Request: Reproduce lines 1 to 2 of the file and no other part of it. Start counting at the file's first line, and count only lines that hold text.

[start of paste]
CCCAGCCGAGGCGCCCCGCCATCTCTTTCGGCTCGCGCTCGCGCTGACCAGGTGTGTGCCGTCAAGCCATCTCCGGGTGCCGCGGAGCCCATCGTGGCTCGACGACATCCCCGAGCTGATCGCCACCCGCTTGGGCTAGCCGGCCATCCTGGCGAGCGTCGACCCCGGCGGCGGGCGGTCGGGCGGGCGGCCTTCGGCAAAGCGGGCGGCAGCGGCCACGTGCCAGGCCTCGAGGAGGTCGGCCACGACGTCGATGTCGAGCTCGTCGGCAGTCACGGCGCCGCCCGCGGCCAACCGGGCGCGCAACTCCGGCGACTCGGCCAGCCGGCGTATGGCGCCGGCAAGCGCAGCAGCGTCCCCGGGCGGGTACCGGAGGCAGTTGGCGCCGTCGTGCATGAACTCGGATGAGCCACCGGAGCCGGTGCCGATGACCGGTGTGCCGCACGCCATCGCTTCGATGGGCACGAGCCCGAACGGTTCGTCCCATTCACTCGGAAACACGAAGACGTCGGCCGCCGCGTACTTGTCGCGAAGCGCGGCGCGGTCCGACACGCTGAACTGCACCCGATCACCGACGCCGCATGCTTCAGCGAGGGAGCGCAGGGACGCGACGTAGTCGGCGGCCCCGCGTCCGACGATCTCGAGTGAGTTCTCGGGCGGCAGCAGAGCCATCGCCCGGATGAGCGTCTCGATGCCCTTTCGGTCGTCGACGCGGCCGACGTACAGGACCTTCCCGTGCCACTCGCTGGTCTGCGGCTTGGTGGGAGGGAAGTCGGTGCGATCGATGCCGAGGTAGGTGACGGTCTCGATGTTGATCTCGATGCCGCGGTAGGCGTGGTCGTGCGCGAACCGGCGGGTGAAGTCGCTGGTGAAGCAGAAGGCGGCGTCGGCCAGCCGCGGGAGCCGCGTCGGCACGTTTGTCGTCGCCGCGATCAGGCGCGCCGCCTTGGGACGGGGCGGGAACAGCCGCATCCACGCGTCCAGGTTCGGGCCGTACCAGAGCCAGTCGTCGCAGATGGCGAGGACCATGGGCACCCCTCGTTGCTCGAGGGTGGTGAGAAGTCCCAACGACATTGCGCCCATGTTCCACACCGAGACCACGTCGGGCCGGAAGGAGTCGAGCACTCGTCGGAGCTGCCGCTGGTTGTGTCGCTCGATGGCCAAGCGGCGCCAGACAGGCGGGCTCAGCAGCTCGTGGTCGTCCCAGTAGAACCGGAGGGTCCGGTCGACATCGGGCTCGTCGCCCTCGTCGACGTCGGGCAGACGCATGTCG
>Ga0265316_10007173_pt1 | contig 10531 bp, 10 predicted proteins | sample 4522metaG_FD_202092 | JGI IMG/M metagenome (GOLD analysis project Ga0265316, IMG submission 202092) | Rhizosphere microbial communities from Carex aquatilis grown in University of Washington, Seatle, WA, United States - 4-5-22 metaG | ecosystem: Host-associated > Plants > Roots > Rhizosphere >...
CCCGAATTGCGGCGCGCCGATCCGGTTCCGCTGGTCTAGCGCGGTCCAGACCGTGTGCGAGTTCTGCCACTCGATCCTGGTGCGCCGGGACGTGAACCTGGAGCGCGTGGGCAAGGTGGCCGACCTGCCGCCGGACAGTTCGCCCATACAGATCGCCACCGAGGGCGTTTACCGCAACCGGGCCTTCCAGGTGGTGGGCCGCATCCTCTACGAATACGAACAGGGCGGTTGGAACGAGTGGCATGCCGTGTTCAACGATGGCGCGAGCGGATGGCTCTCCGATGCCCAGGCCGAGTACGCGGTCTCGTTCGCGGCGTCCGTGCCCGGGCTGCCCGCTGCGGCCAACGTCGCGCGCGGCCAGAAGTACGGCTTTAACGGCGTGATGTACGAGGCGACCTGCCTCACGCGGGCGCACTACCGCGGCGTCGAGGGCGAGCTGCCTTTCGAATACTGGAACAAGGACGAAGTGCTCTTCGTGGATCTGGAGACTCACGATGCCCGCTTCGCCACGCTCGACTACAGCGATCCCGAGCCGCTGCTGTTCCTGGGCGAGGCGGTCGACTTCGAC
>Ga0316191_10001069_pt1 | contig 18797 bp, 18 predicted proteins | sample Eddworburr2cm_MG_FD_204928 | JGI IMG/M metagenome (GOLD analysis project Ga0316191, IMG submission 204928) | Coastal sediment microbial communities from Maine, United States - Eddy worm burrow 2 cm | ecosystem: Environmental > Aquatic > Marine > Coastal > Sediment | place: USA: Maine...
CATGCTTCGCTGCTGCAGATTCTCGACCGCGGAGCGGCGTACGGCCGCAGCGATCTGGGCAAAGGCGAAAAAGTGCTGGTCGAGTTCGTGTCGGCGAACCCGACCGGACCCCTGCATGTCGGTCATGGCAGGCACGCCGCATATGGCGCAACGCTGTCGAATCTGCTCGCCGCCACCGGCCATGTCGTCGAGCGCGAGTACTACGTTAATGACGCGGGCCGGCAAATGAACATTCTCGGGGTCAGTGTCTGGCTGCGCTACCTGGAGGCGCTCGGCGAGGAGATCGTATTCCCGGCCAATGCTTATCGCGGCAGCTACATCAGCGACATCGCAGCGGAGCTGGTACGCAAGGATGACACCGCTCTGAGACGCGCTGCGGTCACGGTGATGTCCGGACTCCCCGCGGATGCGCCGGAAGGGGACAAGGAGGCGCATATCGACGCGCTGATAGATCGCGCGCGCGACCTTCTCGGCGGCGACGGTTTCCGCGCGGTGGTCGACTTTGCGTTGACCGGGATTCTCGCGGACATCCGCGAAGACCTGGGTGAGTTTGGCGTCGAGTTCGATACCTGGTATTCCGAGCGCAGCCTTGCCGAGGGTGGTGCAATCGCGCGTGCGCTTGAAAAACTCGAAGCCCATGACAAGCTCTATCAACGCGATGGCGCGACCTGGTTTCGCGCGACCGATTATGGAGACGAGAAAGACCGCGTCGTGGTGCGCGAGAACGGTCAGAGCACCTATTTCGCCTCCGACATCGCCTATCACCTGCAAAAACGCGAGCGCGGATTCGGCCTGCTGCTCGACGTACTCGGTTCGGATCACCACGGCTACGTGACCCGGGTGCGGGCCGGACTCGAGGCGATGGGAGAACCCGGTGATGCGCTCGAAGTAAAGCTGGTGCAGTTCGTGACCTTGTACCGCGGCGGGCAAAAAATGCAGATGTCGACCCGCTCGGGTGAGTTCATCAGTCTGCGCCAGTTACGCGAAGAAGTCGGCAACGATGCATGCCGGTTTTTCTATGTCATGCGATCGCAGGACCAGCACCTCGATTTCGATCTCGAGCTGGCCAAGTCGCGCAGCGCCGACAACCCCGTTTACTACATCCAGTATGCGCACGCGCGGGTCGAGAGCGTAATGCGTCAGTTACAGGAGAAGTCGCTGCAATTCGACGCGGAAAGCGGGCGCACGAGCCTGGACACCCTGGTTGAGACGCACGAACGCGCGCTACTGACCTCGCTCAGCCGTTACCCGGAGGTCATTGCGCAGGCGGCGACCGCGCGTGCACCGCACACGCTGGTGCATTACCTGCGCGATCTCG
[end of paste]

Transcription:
CCCAGCCGAGGCGCCCCGCCATCTCTTTCGGCTCGCGCTCGCGCTGACCAGGTGTGTGCCGTCAAGCCATCTCCGGGTGCCGCGGAGCCCATCGTGGCTCGACGACATCCCCGAGCTGATCGCCACCCGCTTGGGCTAGCCGGCCATCCTGGCGAGCGTCGACCCCGGCGGCGGGCGGTCGGGCGGGCGGCCTTCGGCAAAGCGGGCGGCAGCGGCCACGTGCCAGGCCTCGAGGAGGTCGGCCACGACGTCGATGTCGAGCTCGTCGGCAGTCACGGCGCCGCCCGCGGCCAACCGGGCGCGCAACTCCGGCGACTCGGCCAGCCGGCGTATGGCGCCGGCAAGCGCAGCAGCGTCCCCGGGCGGGTACCGGAGGCAGTTGGCGCCGTCGTGCATGAACTCGGATGAGCCACCGGAGCCGGTGCCGATGACCGGTGTGCCGCACGCCATCGCTTCGATGGGCACGAGCCCGAACGGTTCGTCCCATTCACTCGGAAACACGAAGACGTCGGCCGCCGCGTACTTGTCGCGAAGCGCGGCGCGGTCCGACACGCTGAACTGCACCCGATCACCGACGCCGCATGCTTCAGCGAGGGAGCGCAGGGACGCGACGTAGTCGGCGGCCCCGCGTCCGACGATCTCGAGTGAGTTCTCGGGCGGCAGCAGAGCCATCGCCCGGATGAGCGTCTCGATGCCCTTTCGGTCGTCGACGCGGCCGACGTACAGGACCTTCCCGTGCCACTCGCTGGTCTGCGGCTTGGTGGGAGGGAAGTCGGTGCGATCGATGCCGAGGTAGGTGACGGTCTCGATGTTGATCTCGATGCCGCGGTAGGCGTGGTCGTGCGCGAACCGGCGGGTGAAGTCGCTGGTGAAGCAGAAGGCGGCGTCGGCCAGCCGCGGGAGCCGCGTCGGCACGTTTGTCGTCGCCGCGATCAGGCGCGCCGCCTTGGGACGGGGCGGGAACAGCCGCATCCACGCGTCCAGGTTCGGGCCGTACCAGAGCCAGTCGTCGCAGATGGCGAGGACCATGGGCACCCCTCGTTGCTCGAGGGTGGTGAGAAGTCCCAACGACATTGCGCCCATGTTCCACACCGAGACCACGTCGGGCCGGAAGGAGTCGAGCACTCGTCGGAGCTGCCGCTGGTTGTGTCGCTCGATGGCCAAGCGGCGCCAGACAGGCGGGCTCAGCAGCTCGTGGTCGTCCCAGTAGAACCGGAGGGTCCGGTCGACATCGGGCTCGTCGCCCTCGTCGACGTCGGGCAGACGCATGTCG
>Ga0265316_10007173_pt1 | contig 10531 bp, 10 predicted proteins | sample 4522metaG_FD_202092 | JGI IMG/M metagenome (GOLD analysis project Ga0265316, IMG submission 202092) | Rhizosphere microbial communities from Carex aquatilis grown in University of Washington, Seatle, WA, United States - 4-5-22 metaG | ecosystem: Host-associated > Plants > Roots > Rhizosphere >...